'Beasts of the Southern Wild' breakout Quvenzhane Wallis to star in new big-screen 'Annie'

Nine-year-old Beasts of the Southern Wild breakout Quvenzhané Wallis may be a long shot to win the Best Actress award at this year’s Oscars, but no matter what happens tonight, you can bet your bottom dollar that the sun will come out tomorrow for the young actress — especially now that she has officially signed on to star in Sony Pictures’ new big-screen adaptation of the Broadway musical Annie. The fresh take on the beloved tale of the plucky orphan was originally developed by Will Smith’s Overbrook Entertainment production company and rapper Jay-Z’s Marcy Media as a starring vehicle for Smith’s daughter, Willow. But with the 12-year-old Willow having aged out of the role, Wallis—who EW learned earlier this month was in talks for the project—will now step in. Will Gluck (Easy A) is on board to direct the film.

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Check out a terrifying clip from Rob Zombie's new movie, 'The Lords of Salem' -- EXCLUSIVE VIDEO

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Folks wondering why rock star and writer-director Rob Zombie is so obsessed with horror could do worse than examine the manner in which he was educated. “Well, I’m from Massachusetts,” says the filmmaker, whose credits include 2005’s The Devil’s Rejects and his 2007 remake of Halloween. “When we were kids they would take us to reenactments of the Salem witch trials as, like, class trips.”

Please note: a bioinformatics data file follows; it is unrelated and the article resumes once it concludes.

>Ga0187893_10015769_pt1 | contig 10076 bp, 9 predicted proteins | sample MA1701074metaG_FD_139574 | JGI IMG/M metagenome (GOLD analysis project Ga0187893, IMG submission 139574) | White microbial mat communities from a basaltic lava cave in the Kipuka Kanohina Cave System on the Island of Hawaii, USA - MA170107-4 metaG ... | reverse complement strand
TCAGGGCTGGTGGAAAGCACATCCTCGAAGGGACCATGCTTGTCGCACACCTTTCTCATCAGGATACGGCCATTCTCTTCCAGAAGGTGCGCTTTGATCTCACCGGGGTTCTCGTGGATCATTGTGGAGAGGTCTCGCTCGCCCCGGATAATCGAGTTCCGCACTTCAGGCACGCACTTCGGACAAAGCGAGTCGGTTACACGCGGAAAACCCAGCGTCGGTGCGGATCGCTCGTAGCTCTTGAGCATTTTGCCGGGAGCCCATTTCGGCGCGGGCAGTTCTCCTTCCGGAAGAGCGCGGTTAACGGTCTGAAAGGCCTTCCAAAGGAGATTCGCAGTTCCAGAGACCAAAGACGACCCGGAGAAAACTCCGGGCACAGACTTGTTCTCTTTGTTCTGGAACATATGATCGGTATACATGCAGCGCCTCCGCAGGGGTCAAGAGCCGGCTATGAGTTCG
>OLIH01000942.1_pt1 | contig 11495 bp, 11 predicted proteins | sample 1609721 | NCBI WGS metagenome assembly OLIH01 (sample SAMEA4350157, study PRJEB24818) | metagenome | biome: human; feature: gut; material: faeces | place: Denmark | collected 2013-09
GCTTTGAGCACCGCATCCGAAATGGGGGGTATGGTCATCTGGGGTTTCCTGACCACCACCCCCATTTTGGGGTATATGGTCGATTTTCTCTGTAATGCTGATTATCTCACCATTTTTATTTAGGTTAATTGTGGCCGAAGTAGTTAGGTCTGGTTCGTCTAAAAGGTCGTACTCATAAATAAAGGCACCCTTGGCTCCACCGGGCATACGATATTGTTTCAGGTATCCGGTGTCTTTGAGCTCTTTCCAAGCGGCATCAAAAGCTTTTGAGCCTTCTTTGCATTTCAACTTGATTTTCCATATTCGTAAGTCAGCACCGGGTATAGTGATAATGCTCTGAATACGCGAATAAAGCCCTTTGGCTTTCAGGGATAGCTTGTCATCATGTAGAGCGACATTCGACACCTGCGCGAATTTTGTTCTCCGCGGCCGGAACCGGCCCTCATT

Zombie’s knowledge of the infamous 17th century trials helped inspire his latest film, The Lords of Salem, which will be released nationwide April 19. The movie stars the director’s wife, Sheri Moon Zombie, as a modern-day Salem radio DJ and former substance abuser named Heidi who starts seeing visions after listening to a record she mysteriously receives from “the Lords.”

“My premise is that there was another group of women put to death [during the witch trials] who actually were witches,” explains Zombie. “They vowed to come back and wreak vengeance upon Salem and they do it through this bizarre piece of music. Heidi has some lineage to the witch trials — but she’s also a recovering drug addict. So, in the course of the film, you’re not sure if she’s back on drugs, if she’s losing her mind, or if these events are actually happening to her.”

You can see Heidi experience one of those episodes in the creepy clip below, where you will also find the film’s trailer. READ FULL STORY